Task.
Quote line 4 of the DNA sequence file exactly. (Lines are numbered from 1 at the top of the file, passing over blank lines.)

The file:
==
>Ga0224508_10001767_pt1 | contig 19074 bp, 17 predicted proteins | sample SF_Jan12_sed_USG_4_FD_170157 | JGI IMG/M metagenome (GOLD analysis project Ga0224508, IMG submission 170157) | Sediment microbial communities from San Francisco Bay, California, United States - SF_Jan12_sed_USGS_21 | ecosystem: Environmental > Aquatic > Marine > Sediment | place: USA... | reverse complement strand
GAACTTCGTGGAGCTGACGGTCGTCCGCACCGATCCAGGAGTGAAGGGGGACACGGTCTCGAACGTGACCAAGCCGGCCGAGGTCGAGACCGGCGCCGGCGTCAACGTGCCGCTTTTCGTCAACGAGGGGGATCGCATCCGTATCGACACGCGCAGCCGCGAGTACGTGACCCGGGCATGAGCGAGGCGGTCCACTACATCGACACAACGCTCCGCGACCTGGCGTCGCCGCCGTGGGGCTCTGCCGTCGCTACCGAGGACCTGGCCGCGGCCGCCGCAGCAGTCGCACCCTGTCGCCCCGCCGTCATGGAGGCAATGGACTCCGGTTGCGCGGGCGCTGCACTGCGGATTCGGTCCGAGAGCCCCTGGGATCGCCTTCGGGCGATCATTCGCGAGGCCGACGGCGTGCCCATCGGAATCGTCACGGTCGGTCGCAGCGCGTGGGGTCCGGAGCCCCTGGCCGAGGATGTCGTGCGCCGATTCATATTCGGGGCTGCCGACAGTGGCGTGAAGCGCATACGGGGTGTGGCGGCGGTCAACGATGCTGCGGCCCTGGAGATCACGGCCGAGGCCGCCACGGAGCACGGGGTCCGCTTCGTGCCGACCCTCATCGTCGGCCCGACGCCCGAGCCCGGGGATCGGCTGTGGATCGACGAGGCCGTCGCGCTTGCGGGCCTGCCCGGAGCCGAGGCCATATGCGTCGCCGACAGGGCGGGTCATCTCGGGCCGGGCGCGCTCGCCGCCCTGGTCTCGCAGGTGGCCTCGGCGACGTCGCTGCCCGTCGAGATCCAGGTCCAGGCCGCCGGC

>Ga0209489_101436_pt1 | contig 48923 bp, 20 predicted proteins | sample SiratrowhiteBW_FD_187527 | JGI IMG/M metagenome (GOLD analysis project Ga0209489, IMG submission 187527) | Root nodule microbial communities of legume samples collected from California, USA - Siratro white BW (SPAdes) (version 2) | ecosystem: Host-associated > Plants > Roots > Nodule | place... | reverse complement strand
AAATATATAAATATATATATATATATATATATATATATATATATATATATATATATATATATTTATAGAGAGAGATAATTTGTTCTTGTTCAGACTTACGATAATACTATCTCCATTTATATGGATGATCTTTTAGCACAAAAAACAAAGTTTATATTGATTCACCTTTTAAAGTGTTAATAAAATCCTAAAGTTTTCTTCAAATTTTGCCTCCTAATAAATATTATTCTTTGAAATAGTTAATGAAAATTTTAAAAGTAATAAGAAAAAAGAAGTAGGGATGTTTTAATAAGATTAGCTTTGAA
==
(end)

AAATATATAAATATATATATATATATATATATATATATATATATATATATATATATATATATTTATAGAGAGAGATAATTTGTTCTTGTTCAGACTTACGATAATACTATCTCCATTTATATGGATGATCTTTTAGCACAAAAAACAAAGTTTATATTGATTCACCTTTTAAAGTGTTAATAAAATCCTAAAGTTTTCTTCAAATTTTGCCTCCTAATAAATATTATTCTTTGAAATAGTTAATGAAAATTTTAAAAGTAATAAGAAAAAAGAAGTAGGGATGTTTTAATAAGATTAGCTTTGAA